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Live: G7 price cap on Russian oil comes into force

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The price cap on Russian oil agreed by the EU, G7 and Australia comes into force on Monday, aiming to restrict Russia’s revenue while making sure Moscow keeps supplying the global market. The cap is due to take effect alongside an EU embargo on maritime deliveries of Russian crude oil, which comes several months after an embargo imposed by the United States and Canada. Follow our liveblog for the latest updates on the war in Ukraine. All times are Paris time (GMT+1).

09:21am: Nine killed in shelling of Russian-held town in eastern Ukraine

Russian-backed military officials in Ukraine’s eastern Luhansk region say nine people were killed after Ukraine shelled the city of Alchevsk, the state-run TASS news agency has reported.

08:24am: Kremlin ally joins tech giant Yandex as senior adviser

Alexei Kudrin, a long-time ally of President Vladimir Putin, is set to join Yandex, Russia’s most prominent independent tech company that has in recent years succumbed to the Kremlin’s tightening grip. 

“I accepted an offer from Yandex to become a corporate development adviser. Together with the management, I will develop the corporate structures of the new holding, which will ensure the long-term and sustainable development of the company on all markets, including international ones,” Kudrin, a former finance minister, said on social media. 

06:00am: Russia tribunal faces major hurdles, experts say

While Ukraine and the West dream of a tribunal that could put Vladimir Putin in the dock for Russia’s invasion of Ukraine, experts warn such a court would face formidable challenges.

The EU has proposed a “specialised court” backed by the UN to prosecute Russia’s “crime of aggression”, in one of the most concrete steps so far.

The plan would get around the fact that the International Criminal Court (ICC) can investigate war crimes in Ukraine, but cannot try the “leadership” crime of aggression in Russia’s case.

Yet serious questions remain about a special court’s feasibility and legitimacy – let alone about whether the Kremlin or Russian military leaders would ever end up on trial.

“On both legal and practical levels there are considerable obstacles,” Cecily Rose, assistant professor of public international law at Leiden University, told AFP.

01:28am: Ukraine, Baltics rebuke Macron for suggesting ‘security guarantees’ for Russia

French President Emmanuel Macron’s suggestion the West should consider Russia’s need for security guarantees if Moscow agrees to talks to end the war in Ukraine unleashed a storm of criticism in Kyiv and its Baltic allies over the weekend.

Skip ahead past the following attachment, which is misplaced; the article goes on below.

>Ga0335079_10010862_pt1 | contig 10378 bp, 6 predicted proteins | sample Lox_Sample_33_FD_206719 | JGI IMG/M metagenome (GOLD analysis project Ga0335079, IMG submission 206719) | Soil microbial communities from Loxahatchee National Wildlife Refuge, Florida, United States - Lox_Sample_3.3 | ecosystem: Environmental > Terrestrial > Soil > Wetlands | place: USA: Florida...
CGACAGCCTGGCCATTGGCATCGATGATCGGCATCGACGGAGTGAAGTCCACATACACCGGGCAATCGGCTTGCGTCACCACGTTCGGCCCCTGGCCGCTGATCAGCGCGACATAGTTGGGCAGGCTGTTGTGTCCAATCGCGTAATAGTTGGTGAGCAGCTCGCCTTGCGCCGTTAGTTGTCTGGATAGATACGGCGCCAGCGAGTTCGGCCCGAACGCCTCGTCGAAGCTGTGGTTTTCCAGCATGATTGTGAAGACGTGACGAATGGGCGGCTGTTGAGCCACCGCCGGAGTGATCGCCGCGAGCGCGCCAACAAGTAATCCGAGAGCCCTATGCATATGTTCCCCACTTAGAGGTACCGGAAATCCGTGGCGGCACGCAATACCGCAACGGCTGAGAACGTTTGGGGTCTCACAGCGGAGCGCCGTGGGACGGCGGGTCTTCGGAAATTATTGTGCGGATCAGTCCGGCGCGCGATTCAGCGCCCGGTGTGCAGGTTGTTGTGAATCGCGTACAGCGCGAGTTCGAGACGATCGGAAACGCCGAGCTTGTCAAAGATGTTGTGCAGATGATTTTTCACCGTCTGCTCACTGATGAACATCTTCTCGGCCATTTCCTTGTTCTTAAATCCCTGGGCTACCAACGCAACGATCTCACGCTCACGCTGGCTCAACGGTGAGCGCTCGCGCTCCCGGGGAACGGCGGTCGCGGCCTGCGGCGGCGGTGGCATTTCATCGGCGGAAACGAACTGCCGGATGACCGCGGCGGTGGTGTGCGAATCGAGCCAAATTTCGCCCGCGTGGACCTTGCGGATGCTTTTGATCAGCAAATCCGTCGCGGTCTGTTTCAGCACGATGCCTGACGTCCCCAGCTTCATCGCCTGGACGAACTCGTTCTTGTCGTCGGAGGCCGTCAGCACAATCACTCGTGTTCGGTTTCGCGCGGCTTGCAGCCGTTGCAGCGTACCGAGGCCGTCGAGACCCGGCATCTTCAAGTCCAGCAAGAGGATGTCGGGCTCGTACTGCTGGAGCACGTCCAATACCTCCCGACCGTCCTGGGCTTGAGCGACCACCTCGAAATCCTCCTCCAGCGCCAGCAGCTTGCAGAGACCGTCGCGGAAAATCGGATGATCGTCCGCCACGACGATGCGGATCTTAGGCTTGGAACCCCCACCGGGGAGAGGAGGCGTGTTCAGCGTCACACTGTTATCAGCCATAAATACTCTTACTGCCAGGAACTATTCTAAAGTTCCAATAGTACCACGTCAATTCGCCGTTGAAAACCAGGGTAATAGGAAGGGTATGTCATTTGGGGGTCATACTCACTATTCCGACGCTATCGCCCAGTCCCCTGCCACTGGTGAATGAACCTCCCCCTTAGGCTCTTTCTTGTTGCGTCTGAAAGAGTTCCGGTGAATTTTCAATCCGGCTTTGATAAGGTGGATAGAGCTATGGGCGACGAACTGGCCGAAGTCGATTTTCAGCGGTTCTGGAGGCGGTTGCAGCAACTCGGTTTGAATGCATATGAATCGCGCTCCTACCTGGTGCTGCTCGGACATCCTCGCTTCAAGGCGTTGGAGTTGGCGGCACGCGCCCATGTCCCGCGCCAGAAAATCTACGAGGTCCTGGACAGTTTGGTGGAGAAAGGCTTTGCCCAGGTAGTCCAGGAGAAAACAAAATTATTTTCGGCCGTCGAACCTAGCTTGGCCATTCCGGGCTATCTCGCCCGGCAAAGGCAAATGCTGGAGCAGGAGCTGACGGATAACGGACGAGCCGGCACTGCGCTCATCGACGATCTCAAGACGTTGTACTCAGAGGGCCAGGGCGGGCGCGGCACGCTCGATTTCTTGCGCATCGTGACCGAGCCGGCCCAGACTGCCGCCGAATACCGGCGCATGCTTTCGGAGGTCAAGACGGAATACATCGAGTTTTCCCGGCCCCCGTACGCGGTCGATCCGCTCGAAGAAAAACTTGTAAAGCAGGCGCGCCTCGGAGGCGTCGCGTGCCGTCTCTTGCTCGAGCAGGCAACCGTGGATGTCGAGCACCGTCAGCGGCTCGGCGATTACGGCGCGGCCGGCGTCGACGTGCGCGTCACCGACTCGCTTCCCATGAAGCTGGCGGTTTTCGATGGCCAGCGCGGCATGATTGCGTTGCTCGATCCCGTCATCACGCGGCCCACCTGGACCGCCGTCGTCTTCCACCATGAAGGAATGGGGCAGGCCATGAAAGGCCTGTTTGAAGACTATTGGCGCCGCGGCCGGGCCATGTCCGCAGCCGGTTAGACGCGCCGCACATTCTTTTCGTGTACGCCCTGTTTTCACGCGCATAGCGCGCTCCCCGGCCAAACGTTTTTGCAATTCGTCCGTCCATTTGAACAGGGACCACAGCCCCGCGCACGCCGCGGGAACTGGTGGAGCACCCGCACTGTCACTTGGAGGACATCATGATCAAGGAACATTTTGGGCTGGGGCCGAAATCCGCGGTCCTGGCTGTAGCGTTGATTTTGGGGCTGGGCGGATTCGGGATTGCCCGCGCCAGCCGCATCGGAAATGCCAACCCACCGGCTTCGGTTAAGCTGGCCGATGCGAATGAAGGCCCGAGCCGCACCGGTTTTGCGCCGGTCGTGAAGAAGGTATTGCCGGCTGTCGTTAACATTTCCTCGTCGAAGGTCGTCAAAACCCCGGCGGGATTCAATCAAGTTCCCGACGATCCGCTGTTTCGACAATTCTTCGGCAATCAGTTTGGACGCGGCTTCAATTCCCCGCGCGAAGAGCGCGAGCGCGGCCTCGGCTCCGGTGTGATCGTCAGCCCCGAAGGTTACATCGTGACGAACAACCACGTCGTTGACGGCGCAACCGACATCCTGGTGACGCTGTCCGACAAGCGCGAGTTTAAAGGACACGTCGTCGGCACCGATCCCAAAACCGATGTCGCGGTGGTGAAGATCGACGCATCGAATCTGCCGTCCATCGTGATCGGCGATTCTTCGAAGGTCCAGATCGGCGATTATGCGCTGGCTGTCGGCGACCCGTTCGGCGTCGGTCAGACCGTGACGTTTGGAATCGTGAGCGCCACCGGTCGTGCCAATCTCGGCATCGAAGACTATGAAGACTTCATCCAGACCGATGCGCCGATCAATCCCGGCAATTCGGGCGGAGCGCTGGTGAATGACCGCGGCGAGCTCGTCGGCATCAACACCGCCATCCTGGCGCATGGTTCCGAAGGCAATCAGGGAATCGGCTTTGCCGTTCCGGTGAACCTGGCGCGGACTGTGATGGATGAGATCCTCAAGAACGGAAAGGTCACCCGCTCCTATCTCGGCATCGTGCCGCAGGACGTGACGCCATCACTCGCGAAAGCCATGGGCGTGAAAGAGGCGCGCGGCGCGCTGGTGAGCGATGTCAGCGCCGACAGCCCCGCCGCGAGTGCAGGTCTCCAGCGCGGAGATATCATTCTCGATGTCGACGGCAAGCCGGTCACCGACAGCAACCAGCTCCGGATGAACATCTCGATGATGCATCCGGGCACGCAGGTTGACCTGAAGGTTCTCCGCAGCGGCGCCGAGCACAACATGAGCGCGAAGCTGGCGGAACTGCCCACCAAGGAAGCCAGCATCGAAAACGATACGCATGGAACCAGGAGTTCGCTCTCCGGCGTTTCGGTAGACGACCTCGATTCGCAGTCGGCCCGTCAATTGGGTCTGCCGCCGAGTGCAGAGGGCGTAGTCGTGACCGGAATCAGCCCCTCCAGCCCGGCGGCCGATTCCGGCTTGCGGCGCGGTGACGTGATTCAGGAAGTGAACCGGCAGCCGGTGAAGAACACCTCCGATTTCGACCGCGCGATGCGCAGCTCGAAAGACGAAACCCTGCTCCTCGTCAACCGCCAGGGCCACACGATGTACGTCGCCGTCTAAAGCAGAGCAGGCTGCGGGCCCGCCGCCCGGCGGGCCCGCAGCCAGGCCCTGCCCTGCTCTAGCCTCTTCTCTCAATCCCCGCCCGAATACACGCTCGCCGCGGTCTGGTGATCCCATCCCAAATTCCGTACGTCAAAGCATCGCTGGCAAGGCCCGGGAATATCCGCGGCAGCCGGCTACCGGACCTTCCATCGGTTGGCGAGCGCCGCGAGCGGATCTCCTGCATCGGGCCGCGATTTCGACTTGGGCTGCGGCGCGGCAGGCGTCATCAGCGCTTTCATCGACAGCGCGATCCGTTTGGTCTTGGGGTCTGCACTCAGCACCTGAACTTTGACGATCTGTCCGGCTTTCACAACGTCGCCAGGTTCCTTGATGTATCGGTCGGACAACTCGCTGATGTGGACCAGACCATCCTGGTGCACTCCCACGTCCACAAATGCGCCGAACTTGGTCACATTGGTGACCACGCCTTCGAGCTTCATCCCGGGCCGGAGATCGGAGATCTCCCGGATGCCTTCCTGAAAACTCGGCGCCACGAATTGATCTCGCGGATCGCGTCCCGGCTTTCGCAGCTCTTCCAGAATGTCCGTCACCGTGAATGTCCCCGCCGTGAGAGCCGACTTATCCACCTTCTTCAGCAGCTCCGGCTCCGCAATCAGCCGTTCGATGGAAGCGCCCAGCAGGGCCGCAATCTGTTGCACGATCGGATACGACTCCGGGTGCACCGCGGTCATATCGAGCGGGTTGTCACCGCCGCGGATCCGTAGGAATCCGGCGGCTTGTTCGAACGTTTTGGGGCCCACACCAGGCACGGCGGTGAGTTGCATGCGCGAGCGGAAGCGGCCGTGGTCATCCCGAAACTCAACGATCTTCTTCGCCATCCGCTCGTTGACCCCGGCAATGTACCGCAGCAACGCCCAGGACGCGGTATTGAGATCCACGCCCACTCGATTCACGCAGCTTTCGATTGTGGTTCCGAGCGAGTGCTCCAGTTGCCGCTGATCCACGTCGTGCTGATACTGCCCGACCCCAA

In an interview with French TV station TF1, Macron said that Europe needs to prepare its future security architecture and also think “how to give guarantees to Russia the day it returns to the negotiating table.”

Ukrainian President Volodymyr Zelensky’s top aide, Mykhailo Podolyak, said that it is the world that needs security guarantees from Russia, not the other way around.

“Civilized world needs ‘security guarantees’ from barbaric intentions of post-Putin Russia,” Podolyak said on Twitter on Sunday.


12:08am: G7 price cap on Russian seaborne oil kicks in

The Group of Seven price cap on Russian seaborne oil came into force on Monday as the West tries to limit Moscow’s ability to finance its war in Ukraine, but Russia has said it will not abide by the measure even if it has to cut production.

The price cap, to be enforced by the G7, the European Union and Australia, comes on top of the EU’s embargo on imports of Russian crude by sea and similar pledges by the United States, Canada, Japan and Britain.

It allows Russian oil to be shipped to third-party countries using G7 and EU tankers, insurance companies and credit institutions, only if the cargo is bought at or below the price cap.

Russia, the world’s second-largest oil exporter, said on Sunday it would not accept  the cap and would not sell oil that is subject to it, even if it has to cut production.

FRANCE 24’s Correspondent Nick Holdsworth tells us more.


11:05pm: US intel chief thinking ‘optimistically’ for Ukraine forces

The head of US intelligence says fighting in Russia’s war in Ukraine is running at a “reduced tempo” and suggests Ukrainian forces could have brighter prospects in coming months.

Avril Haines alluded to past allegations by some that Russian President Vladimir Putin’s advisers could be shielding him from bad news — for Russia — about war developments, and said he “is becoming more informed of the challenges that the military faces in Russia.” 

“But it’s still not clear to us that he has a full picture of at this stage of just how challenged they are,” Haines, the US director of national intelligence, said Saturday at the Reagan National Defense Forum in Simi Valley, California.

(FRANCE 24 with AFP, AP and Reuters)

 

© France Médias Monde graphic studio



Source: France24

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